As the drumbeat for comprehensive immigration reform grows louder, the related public debate has not become any more edifying. Self-serving Democrats, delusional Republicans, and shameless illegal aliens (who prefer to call themselves “immigration rights activists”) insist that legalizing some 11 million illegal immigrants in this country is the right thing to do and label those who disagree as anti-immigrant and anti-Hispanic.
Amid the finger pointing and political intimidation, some fundamentally flawed assertions have repeatedly surfaced. Below is some common sense that highlights the absurdity of the faulty assumptions.
Immigrating to the United States is a privilege, not a right. It certainly is not an entitlement program.
Proponents of comprehensive immigration reform like to emphasize that America’s immigration system is broken, and they are right. Yet they often justify illegal immigration by pointing out that even if aspiring immigrants wanted to get in line for legal immigration, many do not have a line to get into — because they do not have relatives in this country with whom to reunite or they cannot qualify for a limited number of visa categories (such as those for work, education, or investment).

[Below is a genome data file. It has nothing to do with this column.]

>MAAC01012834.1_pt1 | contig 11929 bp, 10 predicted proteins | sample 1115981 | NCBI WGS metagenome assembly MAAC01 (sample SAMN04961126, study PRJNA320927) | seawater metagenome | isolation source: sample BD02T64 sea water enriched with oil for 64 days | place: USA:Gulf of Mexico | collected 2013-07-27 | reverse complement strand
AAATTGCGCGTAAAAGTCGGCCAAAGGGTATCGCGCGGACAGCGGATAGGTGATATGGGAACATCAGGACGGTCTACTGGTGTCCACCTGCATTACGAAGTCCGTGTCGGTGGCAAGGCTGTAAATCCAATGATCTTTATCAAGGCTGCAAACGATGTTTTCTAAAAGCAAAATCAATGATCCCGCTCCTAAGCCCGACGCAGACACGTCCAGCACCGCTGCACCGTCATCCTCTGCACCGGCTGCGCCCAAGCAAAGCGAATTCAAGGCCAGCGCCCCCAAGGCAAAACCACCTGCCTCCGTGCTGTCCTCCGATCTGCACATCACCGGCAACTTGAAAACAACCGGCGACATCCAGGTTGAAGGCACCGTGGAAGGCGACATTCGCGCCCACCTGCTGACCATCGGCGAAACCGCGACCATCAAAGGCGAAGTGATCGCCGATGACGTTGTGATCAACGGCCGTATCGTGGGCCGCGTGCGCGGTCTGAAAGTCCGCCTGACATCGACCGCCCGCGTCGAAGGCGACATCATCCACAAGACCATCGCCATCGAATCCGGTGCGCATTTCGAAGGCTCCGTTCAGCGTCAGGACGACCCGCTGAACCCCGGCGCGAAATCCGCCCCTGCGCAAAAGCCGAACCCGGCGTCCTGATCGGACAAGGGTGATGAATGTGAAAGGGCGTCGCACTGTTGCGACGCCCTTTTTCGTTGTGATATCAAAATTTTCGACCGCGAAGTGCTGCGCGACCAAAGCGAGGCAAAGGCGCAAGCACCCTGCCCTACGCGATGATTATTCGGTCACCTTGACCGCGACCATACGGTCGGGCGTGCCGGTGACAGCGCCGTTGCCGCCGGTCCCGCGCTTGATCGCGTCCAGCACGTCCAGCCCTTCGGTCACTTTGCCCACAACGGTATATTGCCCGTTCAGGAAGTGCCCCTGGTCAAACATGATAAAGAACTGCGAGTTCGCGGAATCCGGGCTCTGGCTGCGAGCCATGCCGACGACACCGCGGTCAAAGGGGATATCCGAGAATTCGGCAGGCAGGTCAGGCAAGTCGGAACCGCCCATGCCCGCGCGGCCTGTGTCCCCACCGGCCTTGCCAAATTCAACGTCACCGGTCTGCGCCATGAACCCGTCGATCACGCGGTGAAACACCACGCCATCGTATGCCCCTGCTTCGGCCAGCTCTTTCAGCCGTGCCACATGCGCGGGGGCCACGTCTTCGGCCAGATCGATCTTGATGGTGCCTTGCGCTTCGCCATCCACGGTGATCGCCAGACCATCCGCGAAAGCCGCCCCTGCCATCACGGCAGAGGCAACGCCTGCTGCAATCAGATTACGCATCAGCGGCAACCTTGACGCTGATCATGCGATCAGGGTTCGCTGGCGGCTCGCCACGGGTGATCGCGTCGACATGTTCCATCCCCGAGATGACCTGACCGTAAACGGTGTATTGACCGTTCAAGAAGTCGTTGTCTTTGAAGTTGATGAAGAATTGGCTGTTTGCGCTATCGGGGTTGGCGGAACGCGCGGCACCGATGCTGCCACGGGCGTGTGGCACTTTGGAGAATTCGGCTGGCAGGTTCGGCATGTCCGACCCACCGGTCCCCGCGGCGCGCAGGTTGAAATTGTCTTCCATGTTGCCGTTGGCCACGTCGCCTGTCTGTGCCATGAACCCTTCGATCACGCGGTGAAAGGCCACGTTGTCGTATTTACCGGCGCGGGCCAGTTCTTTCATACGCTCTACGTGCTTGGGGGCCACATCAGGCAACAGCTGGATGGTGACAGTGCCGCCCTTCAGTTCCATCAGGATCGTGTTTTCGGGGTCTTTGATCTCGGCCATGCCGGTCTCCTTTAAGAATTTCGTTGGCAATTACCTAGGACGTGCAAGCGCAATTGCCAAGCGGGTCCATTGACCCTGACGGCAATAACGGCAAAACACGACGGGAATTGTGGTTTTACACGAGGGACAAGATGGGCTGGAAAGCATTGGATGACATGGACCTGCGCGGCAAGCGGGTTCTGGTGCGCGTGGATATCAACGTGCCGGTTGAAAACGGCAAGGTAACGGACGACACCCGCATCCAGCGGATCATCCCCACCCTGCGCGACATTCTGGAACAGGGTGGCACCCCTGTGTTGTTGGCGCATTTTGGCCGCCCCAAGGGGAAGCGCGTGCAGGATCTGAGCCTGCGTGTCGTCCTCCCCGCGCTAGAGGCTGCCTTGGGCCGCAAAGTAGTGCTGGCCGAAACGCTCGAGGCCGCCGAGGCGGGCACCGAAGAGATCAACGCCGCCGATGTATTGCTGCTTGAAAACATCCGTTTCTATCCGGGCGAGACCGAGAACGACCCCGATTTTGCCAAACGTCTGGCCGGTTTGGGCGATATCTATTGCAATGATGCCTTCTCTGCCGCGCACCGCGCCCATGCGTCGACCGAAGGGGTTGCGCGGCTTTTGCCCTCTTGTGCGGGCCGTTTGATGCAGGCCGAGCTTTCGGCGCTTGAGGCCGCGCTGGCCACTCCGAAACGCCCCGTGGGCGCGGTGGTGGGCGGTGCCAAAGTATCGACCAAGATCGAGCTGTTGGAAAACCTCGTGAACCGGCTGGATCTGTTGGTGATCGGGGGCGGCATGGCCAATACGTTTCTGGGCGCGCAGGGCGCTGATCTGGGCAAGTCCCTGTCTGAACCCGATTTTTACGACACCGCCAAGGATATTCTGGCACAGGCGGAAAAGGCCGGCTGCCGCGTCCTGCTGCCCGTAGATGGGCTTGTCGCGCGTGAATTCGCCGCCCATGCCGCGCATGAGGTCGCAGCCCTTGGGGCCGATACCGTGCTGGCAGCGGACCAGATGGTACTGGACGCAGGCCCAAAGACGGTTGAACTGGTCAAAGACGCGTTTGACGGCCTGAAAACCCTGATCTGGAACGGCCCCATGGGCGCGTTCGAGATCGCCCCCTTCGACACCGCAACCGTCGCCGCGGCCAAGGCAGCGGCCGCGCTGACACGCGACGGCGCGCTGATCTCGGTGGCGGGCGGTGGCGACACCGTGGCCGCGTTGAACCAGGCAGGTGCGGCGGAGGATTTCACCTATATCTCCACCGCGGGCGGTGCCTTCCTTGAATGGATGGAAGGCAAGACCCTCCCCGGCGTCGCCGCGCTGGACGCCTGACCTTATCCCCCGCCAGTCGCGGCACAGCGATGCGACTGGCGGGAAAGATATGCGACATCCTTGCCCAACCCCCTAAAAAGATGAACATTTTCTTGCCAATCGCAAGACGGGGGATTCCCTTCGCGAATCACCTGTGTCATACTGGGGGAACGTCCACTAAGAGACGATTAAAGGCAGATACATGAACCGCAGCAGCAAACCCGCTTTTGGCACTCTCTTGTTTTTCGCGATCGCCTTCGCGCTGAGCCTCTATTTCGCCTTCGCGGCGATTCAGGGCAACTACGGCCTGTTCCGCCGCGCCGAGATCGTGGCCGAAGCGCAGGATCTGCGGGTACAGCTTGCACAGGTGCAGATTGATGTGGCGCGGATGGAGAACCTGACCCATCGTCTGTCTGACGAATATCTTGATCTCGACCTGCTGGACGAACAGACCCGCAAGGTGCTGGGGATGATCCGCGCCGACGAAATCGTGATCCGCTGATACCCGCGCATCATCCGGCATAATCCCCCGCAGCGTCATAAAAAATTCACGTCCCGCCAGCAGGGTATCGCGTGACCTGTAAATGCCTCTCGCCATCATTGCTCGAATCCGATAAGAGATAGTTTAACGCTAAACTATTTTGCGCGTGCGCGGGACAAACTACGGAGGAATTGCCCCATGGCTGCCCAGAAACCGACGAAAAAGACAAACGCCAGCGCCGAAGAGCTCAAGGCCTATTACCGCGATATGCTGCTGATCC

Few acknowledge that in life, reality is by nature more unpleasant than our most fervent wishes. Just because people really, really want to come to the United States does not mean they have the right to do so.
By numerous measures, America’s tax system is broken as well, and supporters of limited government resent the fact that their tax dollars are extracted to fund a bloated welfare state they despise. Nevertheless, these individuals continue to pay their taxes. Similarly, those who wish to move to America should not be excused from respecting this country’s laws.
Certainly, changes to the existing system should be made. For instance, proposals to increase the flow of high-skilled labor make perfect sense. But America’s broken immigration system is not a justification for illegals to walk across the border or overstay their visas.